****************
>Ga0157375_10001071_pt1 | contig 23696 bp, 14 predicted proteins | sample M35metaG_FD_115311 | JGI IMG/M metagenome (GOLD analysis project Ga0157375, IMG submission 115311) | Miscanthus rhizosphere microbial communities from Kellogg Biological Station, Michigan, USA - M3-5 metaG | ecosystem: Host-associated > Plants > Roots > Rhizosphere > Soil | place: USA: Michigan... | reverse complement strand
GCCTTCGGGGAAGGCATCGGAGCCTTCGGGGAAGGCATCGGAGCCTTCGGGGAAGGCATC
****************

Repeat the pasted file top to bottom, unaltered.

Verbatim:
>Ga0157375_10001071_pt1 | contig 23696 bp, 14 predicted proteins | sample M35metaG_FD_115311 | JGI IMG/M metagenome (GOLD analysis project Ga0157375, IMG submission 115311) | Miscanthus rhizosphere microbial communities from Kellogg Biological Station, Michigan, USA - M3-5 metaG | ecosystem: Host-associated > Plants > Roots > Rhizosphere > Soil | place: USA: Michigan... | reverse complement strand
GCCTTCGGGGAAGGCATCGGAGCCTTCGGGGAAGGCATCGGAGCCTTCGGGGAAGGCATC